It's been so long since I've updated, I figure I'd better jam everything else in here and move on. Part 7 of my series covering my trip to the SDS will wrap up a parade of awesome that has included a plasma-guided rocket, aerodynamic bicycle farings, a life-size remote control and motion base, an SUV car wash, an autonomous oil-spill cleaning robot, and a couple of unusual EVs.
This time: multi-touch computer table! Wi-fi blood pressure monitor! Mine clearing robot car!! Frikken' BEER PONG TABLE... with frikken' LASERS!!! And EXCLAMATION POINTS!!!!
Sorry, I got carried away. Not so many exclamation points. But all that other stuff? Totes.
I won't be a tease: I offered you a multi-touch computer table, and here it is. The dark room makes it easy to see the screen, but tough to see the table itself.
There's a name for those cue cards, but I can't remember it. Cool stuff, though. And what does a programmer do with cool stuff? Writes a game!
Of course I spent some time talking with these guys. Their prototype was pretty expensive, but still less than Microsoft's table. Most of the expense is the short-throw projector; most projects use a mirror to give the projector more space, but they just pointed it straight up.
I have to admit, when they said "Wi-fi blood pressure monitor", I thought it was something that would continuously monitor you and graph your blood pressure on the screen. Maybe useful as a lie detector, or as a warning that you shouldn't be watching so many political ads.
No, it's just a regular blood pressure cuff, with a wi-fi dongle attached. It sends the data back to your computer. Their little control board has lots of safeties, so it could be used to automatically test a patient's BP at intervals and send the data directly to a nurse or doctor. Still very cool.
You know what's really neat about engineers? They're always thinking, "You know what would make this cool?" And they come up with stuff like this mine-detecting RC car.
It drives itself! Well, the computer sends it commands via Wi-Fi, and it sends back status over the same link. You basically set it down, tell it where you want to go, and wait while it maps out a safe route.
The inducting loops on the front detect metal underground. Same as a metal detector. The car isn't really heavy enough to trigger most mines, but it can find them. If it does set off a mine (either through pressure or a trip-wire), at least you've only lost a remote-controlled car, not a soldier.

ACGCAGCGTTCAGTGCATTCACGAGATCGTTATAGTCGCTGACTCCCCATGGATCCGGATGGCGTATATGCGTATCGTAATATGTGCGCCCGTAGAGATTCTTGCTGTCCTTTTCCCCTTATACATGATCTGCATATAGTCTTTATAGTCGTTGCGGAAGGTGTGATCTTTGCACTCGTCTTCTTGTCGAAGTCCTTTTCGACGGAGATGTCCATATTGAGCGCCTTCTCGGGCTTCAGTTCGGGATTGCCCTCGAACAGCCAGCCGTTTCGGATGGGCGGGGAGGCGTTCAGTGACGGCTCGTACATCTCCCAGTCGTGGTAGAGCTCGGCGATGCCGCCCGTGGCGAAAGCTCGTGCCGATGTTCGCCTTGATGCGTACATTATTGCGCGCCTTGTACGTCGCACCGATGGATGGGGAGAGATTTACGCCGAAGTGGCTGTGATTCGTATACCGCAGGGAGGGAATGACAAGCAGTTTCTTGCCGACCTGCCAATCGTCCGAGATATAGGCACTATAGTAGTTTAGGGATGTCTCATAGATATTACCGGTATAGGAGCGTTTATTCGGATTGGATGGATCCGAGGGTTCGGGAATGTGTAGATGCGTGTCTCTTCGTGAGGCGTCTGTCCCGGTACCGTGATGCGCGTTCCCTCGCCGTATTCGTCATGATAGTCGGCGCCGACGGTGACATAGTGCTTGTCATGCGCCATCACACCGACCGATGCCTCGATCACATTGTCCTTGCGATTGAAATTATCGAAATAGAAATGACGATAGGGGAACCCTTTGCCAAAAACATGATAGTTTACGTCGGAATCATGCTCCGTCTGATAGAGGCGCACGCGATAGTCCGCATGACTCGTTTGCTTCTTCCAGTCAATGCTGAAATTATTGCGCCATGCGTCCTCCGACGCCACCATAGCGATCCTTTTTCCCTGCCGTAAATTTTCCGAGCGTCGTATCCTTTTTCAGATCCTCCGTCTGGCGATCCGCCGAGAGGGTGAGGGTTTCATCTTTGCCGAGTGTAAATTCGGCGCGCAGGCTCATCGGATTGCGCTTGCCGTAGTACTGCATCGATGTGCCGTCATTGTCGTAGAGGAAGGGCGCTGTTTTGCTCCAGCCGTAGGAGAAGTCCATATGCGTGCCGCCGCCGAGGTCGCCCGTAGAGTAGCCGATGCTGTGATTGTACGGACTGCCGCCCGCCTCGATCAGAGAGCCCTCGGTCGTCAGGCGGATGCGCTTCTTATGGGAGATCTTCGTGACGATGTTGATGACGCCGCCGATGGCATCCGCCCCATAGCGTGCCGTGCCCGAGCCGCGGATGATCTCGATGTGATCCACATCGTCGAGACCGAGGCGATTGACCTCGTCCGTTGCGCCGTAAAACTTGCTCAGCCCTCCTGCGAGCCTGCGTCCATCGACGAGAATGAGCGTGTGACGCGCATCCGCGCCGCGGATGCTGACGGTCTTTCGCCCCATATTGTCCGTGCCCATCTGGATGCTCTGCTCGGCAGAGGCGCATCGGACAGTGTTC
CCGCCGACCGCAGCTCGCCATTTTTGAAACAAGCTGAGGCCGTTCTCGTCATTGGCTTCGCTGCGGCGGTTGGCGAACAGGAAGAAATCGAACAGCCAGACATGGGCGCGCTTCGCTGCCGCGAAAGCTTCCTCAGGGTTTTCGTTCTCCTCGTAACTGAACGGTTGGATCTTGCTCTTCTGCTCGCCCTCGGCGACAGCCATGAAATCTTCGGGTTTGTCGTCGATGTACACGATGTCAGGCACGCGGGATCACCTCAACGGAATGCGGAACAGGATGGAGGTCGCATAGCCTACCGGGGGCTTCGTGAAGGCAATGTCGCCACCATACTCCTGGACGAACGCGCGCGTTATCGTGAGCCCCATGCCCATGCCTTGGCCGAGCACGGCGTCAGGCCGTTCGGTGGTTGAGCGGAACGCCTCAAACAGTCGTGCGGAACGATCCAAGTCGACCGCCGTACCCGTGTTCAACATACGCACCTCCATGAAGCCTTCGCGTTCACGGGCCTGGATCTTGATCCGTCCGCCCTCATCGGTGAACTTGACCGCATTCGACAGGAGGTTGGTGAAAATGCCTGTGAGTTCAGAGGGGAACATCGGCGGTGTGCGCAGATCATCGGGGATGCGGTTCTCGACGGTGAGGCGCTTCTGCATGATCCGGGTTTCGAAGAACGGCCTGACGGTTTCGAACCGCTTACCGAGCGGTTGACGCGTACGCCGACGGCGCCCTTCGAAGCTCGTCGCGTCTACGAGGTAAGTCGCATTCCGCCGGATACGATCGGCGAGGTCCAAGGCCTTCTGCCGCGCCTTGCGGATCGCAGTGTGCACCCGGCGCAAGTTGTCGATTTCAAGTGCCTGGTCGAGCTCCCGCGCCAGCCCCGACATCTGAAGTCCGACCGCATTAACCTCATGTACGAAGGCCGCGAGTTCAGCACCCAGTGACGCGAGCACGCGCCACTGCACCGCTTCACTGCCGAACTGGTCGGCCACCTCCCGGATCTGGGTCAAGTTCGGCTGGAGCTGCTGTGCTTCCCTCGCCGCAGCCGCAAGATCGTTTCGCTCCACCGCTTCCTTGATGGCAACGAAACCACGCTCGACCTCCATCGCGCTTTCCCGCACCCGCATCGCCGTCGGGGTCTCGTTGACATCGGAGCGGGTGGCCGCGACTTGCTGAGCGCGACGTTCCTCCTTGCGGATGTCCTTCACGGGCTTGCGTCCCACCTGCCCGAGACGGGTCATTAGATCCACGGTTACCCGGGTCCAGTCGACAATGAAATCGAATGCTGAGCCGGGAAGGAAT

It also has switches built into the bumpers, so it can tell when there's an obstacle nearby. It uses an "a-star" algorithm to find its way to its destination.
The little dongle to the right is the same Wi-Fi chip used in the blood pressure monitor, the XBee Pro. I can think of all sorts of uses for that kind of technology, can't you?
You deserve a little treat if you've actually been reading this far. Here's the neat bit I didn't tell you about in the title blurb: an iPad controlled equalizer!
This is another case of collaboration, with electrical engineers and computer engineers working together. These guys made the whole place way too loud. And they could make it sound like a cathedral or a bar with a touch of their iPad screen.
My daughter now owns an iPad, and I'm still not all that impressed with it. However, these guys built a webserver into their equalizer, and it outputs HTML5 that will work on other platforms, too. In my opinion, that makes it even COOLER: a custom-built, wirelessly controlled, cross-platform equalizer with surround sound!
Melissa and I headed out to lunch, and when we got back most of the students had closed up and taken off. Therefore I don't have pictures of the RFID door lock, or the laser-guided self-tracking Nerf missile launcher, or any of the other cool stuff that was displayed... except this beer pong table.
You can clearly see the LEDs that tell you where to place the cups. Sensors under the plastic can detect whether the cups are correctly placed or not.
To the right, there's a PVC pipe recycling water, forming a drain for any liquid that might get spilled out of the cups.
And situated just barely above the cup rims on either end is a row of laser LEDs aligned to land on the detector on the other side. They're spaced just barely closer together than a ping-pong ball. When a ball lands in a cup, after being detected bouncing in the center, the computer can tell that someone's scored.
It keeps score, prevents disputes, and even plays a little "win" tune.
The SDS was a lot of fun, and even more so because I could bring one of my daughters. You can really see how engineers can bring the awesome, even before they graduate and get to work.
I can't wait until next year! I hope I can bring all three daughters!